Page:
In this 3D ladar image of the Massachusetts State House, the colors indicate height, ranging from ground level at blue through the spectrum to red for the tallest elements in the image.

Active Optical Systems

We conduct R&D in advanced electro-optical and infrared sensors used in intelligence, surveillance, and reconnaissance (ISR) and tactical missions. We focus on developing field-deployable active and passive imaging and remote-sensing systems. Our operational three-dimensional imaging laser radars (ladars) employ unique large-format, high-bandwidth detector arrays that are sensitive to single photons and are capable of rapidly mapping city-scale areas at very high resolution. We develop advanced algorithms and employ computer-vision techniques to perform automated scene interpretation. We are also developing coherent laser radar, exploring the adaptation of advanced radar techniques to the optical wavelengths and pushing the bandwidth of coherent systems to the terahertz scale. Another significant research area in our group is the development of advanced passive receivers that are based on high-bandwidth digital focal plane arrays capable of on-chip processing. We perform systems analysis to formulate mission-specific sensor concepts and conduct experiments to validate those concepts. We also perform data collection campaigns to investigate new phenomena and develop novel sensing modalities based on these data. Our goal is to develop and deliver advanced optical systems that enable high-impact capabilities for the nation.

Featured Projects

A schematic of a plane equipped with a lidar detecting humans under dense tree canopy.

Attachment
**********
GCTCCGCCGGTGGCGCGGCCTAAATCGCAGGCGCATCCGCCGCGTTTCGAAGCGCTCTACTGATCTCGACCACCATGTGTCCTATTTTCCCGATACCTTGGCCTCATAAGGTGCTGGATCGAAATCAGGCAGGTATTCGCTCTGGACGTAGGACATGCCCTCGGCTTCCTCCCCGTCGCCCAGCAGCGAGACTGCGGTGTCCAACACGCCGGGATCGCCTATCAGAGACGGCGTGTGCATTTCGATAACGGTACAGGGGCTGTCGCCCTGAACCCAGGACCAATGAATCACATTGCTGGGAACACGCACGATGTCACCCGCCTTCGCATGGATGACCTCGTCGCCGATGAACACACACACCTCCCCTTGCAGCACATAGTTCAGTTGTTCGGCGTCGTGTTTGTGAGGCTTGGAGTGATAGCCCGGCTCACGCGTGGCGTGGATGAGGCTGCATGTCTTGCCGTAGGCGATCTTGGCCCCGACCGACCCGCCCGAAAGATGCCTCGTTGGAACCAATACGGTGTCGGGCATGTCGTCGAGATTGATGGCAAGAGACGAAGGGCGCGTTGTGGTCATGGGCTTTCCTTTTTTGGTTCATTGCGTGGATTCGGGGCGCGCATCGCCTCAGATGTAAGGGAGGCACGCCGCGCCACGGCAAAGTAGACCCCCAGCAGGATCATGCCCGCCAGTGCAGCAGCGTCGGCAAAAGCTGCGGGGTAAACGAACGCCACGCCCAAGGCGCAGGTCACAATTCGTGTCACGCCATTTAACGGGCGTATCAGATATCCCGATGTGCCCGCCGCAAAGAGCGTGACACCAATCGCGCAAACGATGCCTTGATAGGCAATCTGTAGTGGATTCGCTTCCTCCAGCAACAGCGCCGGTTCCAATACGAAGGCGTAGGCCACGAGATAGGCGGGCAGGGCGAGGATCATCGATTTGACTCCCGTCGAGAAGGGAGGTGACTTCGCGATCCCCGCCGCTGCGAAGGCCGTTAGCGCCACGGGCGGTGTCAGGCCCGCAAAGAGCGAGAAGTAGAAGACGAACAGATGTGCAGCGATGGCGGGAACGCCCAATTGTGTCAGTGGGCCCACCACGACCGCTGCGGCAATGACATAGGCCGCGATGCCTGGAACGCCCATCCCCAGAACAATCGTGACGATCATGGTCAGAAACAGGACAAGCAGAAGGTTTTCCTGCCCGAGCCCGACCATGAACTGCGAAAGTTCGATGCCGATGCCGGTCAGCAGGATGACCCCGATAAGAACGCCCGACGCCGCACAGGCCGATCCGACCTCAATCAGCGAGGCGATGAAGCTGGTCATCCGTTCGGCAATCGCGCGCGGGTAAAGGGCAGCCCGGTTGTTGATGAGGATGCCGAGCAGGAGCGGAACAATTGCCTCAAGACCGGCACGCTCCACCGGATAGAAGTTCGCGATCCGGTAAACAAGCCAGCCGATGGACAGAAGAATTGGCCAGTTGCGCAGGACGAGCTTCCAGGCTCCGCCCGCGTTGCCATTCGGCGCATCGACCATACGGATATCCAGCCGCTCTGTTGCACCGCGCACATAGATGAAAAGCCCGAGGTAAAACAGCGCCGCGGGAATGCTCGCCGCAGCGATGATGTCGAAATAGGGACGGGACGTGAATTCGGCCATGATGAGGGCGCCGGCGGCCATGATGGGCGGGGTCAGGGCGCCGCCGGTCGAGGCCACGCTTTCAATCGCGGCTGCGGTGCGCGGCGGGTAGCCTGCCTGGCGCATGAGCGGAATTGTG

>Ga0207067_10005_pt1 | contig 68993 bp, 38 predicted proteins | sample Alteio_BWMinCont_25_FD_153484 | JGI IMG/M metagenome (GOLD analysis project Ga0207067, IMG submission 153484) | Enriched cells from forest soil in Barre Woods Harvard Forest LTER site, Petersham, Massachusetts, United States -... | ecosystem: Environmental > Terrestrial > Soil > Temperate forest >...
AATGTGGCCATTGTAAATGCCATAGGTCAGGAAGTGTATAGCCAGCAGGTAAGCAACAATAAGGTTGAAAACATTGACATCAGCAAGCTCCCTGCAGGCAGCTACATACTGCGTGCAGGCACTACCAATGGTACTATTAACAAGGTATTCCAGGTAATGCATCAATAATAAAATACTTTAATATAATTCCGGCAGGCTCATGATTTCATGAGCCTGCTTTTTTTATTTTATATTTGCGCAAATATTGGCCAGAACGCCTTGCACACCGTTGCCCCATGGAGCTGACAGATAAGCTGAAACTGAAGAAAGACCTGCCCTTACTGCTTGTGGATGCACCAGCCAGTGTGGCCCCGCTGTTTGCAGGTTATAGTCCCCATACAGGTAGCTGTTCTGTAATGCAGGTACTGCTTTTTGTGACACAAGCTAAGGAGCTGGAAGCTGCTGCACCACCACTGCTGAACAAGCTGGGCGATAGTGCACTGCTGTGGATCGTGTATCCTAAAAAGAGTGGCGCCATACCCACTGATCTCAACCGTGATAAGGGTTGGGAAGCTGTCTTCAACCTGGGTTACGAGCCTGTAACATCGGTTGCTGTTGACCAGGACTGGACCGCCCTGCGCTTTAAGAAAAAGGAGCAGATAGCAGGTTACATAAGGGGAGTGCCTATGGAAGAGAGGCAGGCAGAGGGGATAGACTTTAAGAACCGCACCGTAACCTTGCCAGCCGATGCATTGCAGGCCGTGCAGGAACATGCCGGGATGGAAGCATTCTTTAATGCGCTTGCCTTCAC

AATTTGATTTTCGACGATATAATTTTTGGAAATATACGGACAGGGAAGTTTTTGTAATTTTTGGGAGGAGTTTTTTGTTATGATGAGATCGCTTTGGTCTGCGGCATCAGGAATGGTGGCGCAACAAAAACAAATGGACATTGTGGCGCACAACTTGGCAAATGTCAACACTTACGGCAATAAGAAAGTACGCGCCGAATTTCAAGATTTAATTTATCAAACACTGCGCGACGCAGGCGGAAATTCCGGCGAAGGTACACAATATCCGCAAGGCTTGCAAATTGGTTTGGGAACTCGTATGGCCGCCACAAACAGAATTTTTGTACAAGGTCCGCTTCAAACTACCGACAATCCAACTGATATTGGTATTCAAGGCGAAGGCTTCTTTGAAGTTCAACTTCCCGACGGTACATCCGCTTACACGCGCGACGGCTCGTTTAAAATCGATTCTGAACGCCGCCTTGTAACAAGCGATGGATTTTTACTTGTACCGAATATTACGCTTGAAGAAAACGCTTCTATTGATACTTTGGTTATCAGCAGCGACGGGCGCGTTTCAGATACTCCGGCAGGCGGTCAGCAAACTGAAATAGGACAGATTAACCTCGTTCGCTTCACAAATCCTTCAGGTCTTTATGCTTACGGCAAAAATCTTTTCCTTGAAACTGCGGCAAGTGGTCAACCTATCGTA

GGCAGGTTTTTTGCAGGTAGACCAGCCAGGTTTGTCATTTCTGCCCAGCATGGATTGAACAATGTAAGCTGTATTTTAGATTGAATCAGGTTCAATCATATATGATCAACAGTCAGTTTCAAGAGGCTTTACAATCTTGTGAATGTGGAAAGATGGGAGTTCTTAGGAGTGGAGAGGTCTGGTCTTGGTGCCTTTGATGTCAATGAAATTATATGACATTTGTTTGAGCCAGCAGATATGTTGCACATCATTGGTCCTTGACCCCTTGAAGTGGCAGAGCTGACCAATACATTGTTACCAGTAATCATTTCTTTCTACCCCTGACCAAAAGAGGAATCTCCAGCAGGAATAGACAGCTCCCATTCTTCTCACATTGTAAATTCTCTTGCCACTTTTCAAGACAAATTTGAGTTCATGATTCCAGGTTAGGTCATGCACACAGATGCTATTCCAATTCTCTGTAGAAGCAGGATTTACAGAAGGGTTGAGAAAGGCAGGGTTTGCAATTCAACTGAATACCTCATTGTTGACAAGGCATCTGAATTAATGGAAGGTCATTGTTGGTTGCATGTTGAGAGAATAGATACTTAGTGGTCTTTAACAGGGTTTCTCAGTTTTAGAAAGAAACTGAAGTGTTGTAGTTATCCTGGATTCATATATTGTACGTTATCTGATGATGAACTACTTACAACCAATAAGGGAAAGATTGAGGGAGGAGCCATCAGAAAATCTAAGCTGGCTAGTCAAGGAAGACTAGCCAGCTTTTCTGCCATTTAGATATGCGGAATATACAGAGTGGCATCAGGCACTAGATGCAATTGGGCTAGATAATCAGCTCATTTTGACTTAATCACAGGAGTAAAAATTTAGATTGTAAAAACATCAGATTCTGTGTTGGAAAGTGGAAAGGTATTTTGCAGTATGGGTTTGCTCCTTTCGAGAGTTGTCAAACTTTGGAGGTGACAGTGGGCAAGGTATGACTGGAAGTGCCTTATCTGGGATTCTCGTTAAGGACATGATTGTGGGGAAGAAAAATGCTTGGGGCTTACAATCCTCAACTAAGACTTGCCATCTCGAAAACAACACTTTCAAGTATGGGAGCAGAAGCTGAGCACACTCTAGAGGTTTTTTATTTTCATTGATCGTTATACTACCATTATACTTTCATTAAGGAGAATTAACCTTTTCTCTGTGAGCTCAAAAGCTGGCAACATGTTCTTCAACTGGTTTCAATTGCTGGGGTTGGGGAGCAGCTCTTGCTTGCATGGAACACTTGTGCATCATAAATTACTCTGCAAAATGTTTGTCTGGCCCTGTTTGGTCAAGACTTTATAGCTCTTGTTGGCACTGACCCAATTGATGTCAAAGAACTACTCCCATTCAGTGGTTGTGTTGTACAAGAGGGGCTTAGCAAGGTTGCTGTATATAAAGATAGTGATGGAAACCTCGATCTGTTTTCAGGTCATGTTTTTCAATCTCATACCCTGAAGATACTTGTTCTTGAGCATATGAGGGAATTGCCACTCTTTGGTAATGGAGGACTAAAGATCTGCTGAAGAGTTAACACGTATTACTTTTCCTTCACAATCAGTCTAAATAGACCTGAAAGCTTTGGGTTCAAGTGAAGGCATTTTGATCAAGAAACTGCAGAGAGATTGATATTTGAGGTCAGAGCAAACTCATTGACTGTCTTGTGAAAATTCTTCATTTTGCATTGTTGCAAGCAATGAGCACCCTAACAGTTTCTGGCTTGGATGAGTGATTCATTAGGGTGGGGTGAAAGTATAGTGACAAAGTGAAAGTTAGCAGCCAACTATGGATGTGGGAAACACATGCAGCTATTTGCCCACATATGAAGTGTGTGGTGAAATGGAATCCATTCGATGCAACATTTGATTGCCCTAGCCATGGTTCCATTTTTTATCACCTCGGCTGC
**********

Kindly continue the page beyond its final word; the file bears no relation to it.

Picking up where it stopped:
Lincoln Laboratory is exploring the feasibility of building an airborne sensing system to detect the presence of humans under dense tree canopy.
The Laboratory-developed PHOENIX High CASTLE collected this imagery of the amusement park Kings Dominion in Virginia during an initial flight campaign to test and optimize the performance of this 3D airborne ladar.
We developed a ladar that samples at the diffraction limit to collect high-resolution imagery for geospatial mapping missions.
Picture of rubble after a natural disaster.
disaster relief
Novel metamaterials deployed to provide a barrier around critical structures are designed to redirect and attenuate hazardous seismic waves.
Experiments with the micro-ladar yielded this image of the sombrero at the right.
optical systems
Recent advances in imaging architectures and real-time processing are enabling the development of a miniature ladar sensor that can be deployed on a UAV.

Advancing Our Research


8 - 10
MIT Lincoln Laboratory, Lexington, Massachusetts

Featured Publications

Seismic barrier protection of critical infrastructure

Apr 25
16th Annual IEEE Int. Symp. on Technologies for Homeland Security, HST 2017, 25-26 April 2017.

Optical phased-array ladar

Nov 1
Appl. Opt., Vol. 53, No. 31, 1 November 2014, pp. 7551-5.